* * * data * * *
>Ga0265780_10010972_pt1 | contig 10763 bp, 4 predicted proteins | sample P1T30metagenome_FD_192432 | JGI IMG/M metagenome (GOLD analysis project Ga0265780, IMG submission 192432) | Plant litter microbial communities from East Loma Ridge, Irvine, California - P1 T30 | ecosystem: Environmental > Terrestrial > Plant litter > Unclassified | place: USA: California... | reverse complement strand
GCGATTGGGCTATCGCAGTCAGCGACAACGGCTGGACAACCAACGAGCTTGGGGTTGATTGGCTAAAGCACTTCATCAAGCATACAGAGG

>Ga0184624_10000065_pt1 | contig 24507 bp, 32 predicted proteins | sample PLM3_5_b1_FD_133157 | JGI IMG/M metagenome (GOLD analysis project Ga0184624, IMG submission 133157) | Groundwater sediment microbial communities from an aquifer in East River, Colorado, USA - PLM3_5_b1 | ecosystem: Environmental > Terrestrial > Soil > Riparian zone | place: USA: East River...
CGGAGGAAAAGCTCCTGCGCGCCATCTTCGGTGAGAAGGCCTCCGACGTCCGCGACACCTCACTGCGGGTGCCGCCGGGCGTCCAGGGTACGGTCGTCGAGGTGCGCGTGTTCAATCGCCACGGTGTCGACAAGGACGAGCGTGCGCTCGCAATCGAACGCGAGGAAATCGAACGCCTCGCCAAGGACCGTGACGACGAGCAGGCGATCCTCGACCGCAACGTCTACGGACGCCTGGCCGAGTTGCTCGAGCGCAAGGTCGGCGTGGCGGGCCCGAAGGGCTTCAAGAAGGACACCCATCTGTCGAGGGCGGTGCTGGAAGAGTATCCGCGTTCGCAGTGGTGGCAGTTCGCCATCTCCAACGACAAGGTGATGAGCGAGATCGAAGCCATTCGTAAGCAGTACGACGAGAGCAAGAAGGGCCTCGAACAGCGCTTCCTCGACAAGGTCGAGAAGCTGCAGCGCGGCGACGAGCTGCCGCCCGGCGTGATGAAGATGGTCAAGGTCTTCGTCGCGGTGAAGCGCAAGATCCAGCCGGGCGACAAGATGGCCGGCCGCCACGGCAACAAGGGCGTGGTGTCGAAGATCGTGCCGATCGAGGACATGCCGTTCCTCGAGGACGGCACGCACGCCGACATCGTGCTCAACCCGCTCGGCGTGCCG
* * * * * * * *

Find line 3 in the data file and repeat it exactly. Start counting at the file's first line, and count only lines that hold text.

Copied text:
>Ga0184624_10000065_pt1 | contig 24507 bp, 32 predicted proteins | sample PLM3_5_b1_FD_133157 | JGI IMG/M metagenome (GOLD analysis project Ga0184624, IMG submission 133157) | Groundwater sediment microbial communities from an aquifer in East River, Colorado, USA - PLM3_5_b1 | ecosystem: Environmental > Terrestrial > Soil > Riparian zone | place: USA: East River...